If any mob drops currency directly, then the acquisition of wealth is simply a matter of time.  Or a temporal equation, if you prefer.  You kill this many creatures over this much time, you make this much money.  If you have enough characters killing enough creatures, you can mathematically generate arbitrary amounts of currency in any given amount of time.  It's the entire basis of the money laundering RMT economy that exists.  If they were serious about innovative MMO economic design, step 1 would be to remove currency from mob loot tables.
    Your perception of their desires is to not have "an economy that spirals out of control after a few years".  Yet, every design, every outlined system that interacts with the economy guarantees that will happen.

    I don't dispute that the infinite money faucet is definitely a risk.  Even if it's handled well it will require *constant* management and tweaking over time.  I think that's true whether we're talking about direct cash drops, performing tasks for NPCs, selling drops, or any other method of essentially generating money for time.  Where I'm stuck is trying to think of something that truly works better while still allowing people equal opportunity to earn currency in some way to use as a medium of exchange.  What would you propose as a better approach?

    • 1195 posts
    August 24, 2019 9:11 AM PDT

    Essentially, change currency into something only used for banking or NPC sold products & services only, rather than daily transactions;  A combination hybrid/barter system, involving faction.

    What that means is: when you're out adventuring, you can obtain consumables and broken gear as drops.  That's it.
    The consumables you can use or sacrifice directly in the field for the benefits they provide with those systems.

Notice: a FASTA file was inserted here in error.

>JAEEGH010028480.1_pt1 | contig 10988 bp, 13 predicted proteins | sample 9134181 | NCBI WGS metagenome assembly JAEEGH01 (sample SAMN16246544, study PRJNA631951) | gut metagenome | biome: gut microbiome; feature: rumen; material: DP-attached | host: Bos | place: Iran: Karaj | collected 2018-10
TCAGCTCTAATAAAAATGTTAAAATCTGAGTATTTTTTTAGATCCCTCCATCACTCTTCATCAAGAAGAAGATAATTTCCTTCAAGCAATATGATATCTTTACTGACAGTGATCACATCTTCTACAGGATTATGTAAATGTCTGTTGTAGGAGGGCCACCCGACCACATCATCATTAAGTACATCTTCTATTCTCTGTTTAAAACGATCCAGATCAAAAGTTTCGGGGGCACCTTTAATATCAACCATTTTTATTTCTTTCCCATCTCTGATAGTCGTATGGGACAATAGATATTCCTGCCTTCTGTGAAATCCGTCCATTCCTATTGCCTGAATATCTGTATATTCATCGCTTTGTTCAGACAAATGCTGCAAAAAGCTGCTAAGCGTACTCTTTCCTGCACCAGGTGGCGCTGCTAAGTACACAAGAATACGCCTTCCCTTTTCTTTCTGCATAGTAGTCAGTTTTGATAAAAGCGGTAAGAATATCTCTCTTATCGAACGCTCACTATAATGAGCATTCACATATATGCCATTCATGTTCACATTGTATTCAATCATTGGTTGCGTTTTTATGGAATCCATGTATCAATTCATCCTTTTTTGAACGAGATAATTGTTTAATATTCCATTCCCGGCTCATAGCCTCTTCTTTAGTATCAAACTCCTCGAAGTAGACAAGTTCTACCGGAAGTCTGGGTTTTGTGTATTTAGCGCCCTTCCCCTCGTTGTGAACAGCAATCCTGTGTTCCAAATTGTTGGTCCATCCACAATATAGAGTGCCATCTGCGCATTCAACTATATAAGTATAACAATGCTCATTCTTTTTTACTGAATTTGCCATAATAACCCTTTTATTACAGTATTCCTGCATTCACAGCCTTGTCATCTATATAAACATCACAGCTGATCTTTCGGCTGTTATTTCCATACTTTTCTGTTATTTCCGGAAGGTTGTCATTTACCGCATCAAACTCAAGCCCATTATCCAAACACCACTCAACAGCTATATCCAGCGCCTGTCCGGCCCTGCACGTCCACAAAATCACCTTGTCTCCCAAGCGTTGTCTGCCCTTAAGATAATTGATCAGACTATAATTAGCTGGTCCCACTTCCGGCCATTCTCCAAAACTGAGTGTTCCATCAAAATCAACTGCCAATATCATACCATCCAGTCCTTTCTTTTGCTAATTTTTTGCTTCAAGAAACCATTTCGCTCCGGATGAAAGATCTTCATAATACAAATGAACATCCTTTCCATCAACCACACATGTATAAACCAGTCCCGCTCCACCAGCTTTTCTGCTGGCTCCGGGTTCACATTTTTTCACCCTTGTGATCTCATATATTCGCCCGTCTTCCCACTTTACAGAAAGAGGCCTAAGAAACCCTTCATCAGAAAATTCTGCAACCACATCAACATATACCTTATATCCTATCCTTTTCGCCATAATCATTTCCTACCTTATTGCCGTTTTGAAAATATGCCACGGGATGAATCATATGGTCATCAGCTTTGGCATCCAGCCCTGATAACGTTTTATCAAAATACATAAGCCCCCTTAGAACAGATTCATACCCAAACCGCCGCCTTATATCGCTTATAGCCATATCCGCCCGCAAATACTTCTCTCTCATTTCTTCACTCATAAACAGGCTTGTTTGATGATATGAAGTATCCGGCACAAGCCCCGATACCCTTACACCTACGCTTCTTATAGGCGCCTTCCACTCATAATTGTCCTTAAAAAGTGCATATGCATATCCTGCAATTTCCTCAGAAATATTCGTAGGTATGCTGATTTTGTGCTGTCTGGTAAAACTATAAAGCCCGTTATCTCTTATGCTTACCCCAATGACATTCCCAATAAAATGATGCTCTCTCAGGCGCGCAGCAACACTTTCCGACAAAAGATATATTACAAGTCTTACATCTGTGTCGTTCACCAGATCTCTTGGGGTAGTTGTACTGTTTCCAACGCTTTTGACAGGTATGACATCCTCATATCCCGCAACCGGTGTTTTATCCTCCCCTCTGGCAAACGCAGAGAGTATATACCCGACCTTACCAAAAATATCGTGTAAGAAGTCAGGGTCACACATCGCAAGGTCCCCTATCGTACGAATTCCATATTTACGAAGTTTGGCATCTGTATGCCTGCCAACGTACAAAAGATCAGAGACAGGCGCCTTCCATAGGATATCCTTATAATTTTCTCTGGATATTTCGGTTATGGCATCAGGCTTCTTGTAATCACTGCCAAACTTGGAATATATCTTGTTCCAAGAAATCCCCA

The broken gear can be salvaged in the field for less resources, or, when back in town at an NPC or crafting station, repaired or salvaged for standard resource quantities.
    Repaired gear is desired by NPC factions to outfit their members, and normal NPCs for quest rewards like long duration buffs. (crafting, adventuring, more)
    Repaired gear is also something you can sacrifice to deities for long duration, more powerful buffs. (crafting, adventuring, more)
    Repaired gear can be donated, sacrificed, or salvaged for greater rewards/raws/subcomponents compared to not-repaired gear.
    Donating the repaired gear to NPC factions rewards you with credit, that you can spend at their representative NPC faction vendors.
    All broken gear, harvested raws and crafted subcomponents, finished products, or consumables can be donated to arbitrary NPCs or NPC Faction vendors for varying buffs and/or credit.
    Repairing gear requires you spend that faction credit to buy fuel.  That's the only way to obtain fuel for any crafting or repair actions.
    NPC Faction vendors sell consumables for adventuring, crafting fuel, finished products, and services, in exchange for faction credit ONLY.  Nothing they sell is tradeable.